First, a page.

CSWA workshop: Gonzo scientists get visual

Canadian Science Writers' AssociationIn a panel discussion at the Canadian Science Writers’ Association conference, a group of scientists show off the latest accomplishments in visual communication, from dinosaurs that build themselves to augmented reality to a digital orgasm. Read about other CSWA workshops here.

By Dr. Alex Bielak

Live from New York, and via the magic of Skype, a man in a paper hat with squiggly bits hanging off it suddenly appeared on the screen. So began the session billed as “From web and TV graphics to 3D Museum display animations to science stunts/theatre /and other guerrilla street promo.”
 Live from New York, Gonzo scientist John Bohannon, in a non-AR cellphone picture by Alex Bielak
Live from New York, Gonzo scientist John Bohannon. Photo by Alex Bielak

The man in the hat was introduced by session chair, and CSWA VP Peter McMahon, as John Bohannon, AAAS correspondent and gonzo scientist. He was speaking from the set of “Green Porno”, where he is serving as scientific consultant for Isabella Rossellini’s new series of “Seduce Me” mini-episodes in the Green Porno series. [Full disclosure: the writer – an unabashed convert – was part of an extra-ordinary Green Porno event organized by Bohannon at the 2009 TIFF and detailed in his AAAS column.]

Bohannon is helping Rosselini explore the unconventional and sometimes brutal seduction rituals of critters like ducks, snakes, bedbugs and cuttlefish. He said “these films might be an occasion to have “that conversation [with your kids] in the kitchen”, adding that the films might be a “bit much” for North American audiences. That said, they are “unique and valuable” in terms of science communication, and the preceding (third) tranche of Green Porno films had a significant conservation message.

What’s next? “Busting the dolphin myth”, says Bohannon. “They are party animals with some of the most bizarre sex acts in the animal world. Dolphins invented the vibrator.”

Alex Tirabasso resurrects a Triceritops
Alex Tirabasso resurrects a Triceratops. Photo by Peter McMahon

3D models were the subject of the next presentation by 3D imaging production specialist with the Canadian Museum of Nature, and Paul Bloskie, co-ordinator of Arius 3D Imaging Center Collection Services. They showed how 3D colour laser technology, licensed from the National Research Council, was used both in building exhibits at the museum and in working with scientists. The two groups worked to imagine how bones fitted and moved together, and collaborated on developing visuals for peer-reviewed papers, exhibits and TV programs alike.

Later that day at the museum we could see the results of their work in the re-construction of Puijila darwini, a semi-aquatic seal-like carnivore, and the “resurrection” of Chasmosaurus  (where Tirabasso “‘animated‘ a three-dimensional scan of a scale model of the dinosaur, placing it in a realistic setting that represents its habitat.”) We also saw the 3D scan that helped in positioning the new blue whale skeleton now displayed in the new Water exhibit at the museum.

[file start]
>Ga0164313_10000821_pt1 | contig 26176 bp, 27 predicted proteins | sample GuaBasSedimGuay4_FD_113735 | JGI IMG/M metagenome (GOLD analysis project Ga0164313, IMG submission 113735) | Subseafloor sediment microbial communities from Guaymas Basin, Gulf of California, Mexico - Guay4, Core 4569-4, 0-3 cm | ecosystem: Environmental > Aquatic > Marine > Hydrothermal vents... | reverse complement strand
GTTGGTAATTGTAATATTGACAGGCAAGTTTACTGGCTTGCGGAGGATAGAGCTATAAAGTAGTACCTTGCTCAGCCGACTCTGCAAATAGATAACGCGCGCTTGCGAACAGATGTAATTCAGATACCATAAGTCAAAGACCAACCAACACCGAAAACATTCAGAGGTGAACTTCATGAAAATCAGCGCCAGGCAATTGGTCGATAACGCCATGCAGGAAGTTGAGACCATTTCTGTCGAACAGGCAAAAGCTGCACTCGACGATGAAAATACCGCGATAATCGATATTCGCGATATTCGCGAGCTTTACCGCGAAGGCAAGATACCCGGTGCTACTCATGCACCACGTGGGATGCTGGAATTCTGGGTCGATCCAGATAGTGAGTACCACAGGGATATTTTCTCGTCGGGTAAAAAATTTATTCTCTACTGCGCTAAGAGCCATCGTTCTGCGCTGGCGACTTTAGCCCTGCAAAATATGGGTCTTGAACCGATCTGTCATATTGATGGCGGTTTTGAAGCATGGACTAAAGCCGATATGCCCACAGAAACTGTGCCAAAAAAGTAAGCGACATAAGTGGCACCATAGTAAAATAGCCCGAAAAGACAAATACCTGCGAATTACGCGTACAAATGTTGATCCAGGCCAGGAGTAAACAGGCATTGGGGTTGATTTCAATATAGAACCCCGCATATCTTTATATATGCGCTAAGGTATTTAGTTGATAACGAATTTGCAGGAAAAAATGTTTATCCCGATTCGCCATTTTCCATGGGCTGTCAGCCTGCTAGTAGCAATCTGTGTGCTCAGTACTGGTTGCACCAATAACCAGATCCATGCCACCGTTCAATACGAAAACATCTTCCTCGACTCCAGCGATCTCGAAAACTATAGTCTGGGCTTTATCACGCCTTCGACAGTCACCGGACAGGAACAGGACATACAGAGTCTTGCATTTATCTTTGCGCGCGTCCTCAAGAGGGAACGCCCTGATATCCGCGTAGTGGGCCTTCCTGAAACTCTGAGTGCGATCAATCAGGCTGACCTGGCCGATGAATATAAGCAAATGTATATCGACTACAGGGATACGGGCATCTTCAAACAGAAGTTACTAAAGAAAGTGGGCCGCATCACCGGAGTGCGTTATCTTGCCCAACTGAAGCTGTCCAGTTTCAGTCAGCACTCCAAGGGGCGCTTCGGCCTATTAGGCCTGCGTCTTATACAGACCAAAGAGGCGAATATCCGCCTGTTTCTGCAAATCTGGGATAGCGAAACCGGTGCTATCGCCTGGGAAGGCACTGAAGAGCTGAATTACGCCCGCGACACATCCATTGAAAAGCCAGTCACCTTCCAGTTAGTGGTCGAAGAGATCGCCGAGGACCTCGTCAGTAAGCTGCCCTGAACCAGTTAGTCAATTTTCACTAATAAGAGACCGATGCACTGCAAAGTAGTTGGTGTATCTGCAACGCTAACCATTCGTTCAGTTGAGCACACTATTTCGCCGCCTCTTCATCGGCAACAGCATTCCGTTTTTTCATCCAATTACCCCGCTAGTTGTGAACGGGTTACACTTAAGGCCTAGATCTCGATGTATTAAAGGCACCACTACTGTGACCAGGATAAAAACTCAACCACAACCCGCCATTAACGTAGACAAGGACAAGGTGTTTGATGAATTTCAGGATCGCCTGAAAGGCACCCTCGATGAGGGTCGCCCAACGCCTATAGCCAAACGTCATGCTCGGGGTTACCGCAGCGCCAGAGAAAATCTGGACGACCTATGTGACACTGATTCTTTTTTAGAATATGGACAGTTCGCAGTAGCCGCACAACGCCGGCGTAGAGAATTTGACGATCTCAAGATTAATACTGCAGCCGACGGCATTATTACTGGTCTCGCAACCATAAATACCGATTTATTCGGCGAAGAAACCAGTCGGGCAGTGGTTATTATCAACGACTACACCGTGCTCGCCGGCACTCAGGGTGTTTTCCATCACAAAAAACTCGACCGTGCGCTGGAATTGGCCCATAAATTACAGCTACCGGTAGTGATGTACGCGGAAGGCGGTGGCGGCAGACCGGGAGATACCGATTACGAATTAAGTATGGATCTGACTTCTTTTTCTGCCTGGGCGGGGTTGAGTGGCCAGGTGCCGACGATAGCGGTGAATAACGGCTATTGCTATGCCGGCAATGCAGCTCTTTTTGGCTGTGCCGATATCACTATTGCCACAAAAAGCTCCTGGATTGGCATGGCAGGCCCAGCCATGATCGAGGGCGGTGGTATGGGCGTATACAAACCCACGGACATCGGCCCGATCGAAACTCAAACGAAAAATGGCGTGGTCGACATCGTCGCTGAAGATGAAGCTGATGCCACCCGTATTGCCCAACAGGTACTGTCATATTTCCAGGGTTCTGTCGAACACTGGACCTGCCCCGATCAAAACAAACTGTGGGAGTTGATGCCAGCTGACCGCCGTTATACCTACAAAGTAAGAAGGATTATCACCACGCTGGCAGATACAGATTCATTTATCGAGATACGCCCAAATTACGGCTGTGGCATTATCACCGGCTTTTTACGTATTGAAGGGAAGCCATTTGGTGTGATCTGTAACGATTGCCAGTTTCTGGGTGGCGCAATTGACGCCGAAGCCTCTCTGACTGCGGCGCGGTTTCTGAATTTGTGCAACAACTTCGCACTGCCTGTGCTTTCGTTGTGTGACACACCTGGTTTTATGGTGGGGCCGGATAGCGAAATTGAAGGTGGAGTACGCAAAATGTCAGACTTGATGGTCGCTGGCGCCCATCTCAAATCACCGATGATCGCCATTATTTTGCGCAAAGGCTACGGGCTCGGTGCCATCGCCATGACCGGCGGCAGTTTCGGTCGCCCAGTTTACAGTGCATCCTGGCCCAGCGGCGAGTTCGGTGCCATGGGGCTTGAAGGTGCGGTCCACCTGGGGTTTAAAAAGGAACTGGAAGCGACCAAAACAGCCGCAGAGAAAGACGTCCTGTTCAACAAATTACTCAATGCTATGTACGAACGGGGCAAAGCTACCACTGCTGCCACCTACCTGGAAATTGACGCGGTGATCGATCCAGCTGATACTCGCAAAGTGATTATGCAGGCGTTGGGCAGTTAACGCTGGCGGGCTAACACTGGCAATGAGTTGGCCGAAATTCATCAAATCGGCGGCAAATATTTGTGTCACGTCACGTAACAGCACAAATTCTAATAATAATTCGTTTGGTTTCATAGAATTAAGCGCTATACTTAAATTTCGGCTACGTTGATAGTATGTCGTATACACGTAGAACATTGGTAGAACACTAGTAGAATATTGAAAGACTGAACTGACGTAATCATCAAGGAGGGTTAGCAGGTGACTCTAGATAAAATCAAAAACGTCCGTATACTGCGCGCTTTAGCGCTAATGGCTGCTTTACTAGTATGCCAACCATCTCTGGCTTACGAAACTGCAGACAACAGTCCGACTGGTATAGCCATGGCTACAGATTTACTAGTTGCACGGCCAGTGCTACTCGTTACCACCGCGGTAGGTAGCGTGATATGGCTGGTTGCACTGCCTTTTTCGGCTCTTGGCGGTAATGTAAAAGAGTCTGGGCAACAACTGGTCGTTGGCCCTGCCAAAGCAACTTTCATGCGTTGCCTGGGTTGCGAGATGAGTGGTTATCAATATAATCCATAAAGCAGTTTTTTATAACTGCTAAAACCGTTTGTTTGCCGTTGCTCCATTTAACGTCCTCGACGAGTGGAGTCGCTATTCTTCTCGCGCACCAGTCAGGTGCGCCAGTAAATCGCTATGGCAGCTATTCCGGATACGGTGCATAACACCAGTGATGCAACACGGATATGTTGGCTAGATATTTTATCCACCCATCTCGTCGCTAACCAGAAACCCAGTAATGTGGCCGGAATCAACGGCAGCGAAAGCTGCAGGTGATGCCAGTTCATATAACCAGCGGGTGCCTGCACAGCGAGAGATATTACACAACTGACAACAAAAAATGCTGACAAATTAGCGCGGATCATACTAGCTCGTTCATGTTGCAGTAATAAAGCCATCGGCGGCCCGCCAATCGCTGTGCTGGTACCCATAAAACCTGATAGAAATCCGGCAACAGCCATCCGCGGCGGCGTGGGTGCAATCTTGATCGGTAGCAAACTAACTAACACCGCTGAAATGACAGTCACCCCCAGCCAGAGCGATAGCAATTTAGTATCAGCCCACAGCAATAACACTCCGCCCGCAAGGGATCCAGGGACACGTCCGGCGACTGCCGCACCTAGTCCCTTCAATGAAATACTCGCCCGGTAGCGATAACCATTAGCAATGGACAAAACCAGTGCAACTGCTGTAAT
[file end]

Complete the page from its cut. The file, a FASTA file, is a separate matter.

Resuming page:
The next presentation featured mind-blowing graphics that appeared to leap off the screen. Augmented Reality (AR) is coming to a mobile phone near you said Shockley Au, AR specialist with Search Engine People.

AR overlays digital information onto a real-world environment, much like “virtual graffiti”, according to a recent piece in New Scientist. The technology has already become familiar to many in broadcast applications like NASCAR (where information about drivers is superimposed on each car in the frame), and the NFL, where we are used to seeing virtual “1st and 10” lines.

AR-capable phones are expected to become ubiquitous: simply pointing at something with your phone will yield information about the subject on the screen and “life will be awesome,” Shockley said.

Amin's illustration of the female orgasm
Sonya Amin’s illustration of a female brain during orgasm. Photo by Peter McMahon

The final speaker was , of AXS studio, whose team of trained medical illustrators produce detailed medical animations. Amin recently ventured into the world of TV (with animations for the excellent series Regenesis) and movies, producing footage that runs on a computer monitor in the background of a scene in the new sci-fi horror film Splice.

Noting that they like to see the script as early on in the process as possible, and acknowledging that they still produce a lot of “dry” videos for pharmaceutical and medical device companies, Amin concluded by showing striking visualizations of a brain reacting to THC and then, the piece de resistance, the female brain experiencing orgasm, adding “Take that, Isabella!”

The presentations shared a common link: the value of illustration to both the science community and the media. As for Bohannon’s hat: part of a jumping spider’s bum, soon to be featured in a new “Seduce Me” episode.

Dr. Alex Bielak leads the knowledge translation and brokering activities of Environment Canada’s Science and Technology Liaison Division, and after a long stint as Board Member of the Canadian Science Writers’ Association stepped down last year ago into the stygian darkness and mere membership.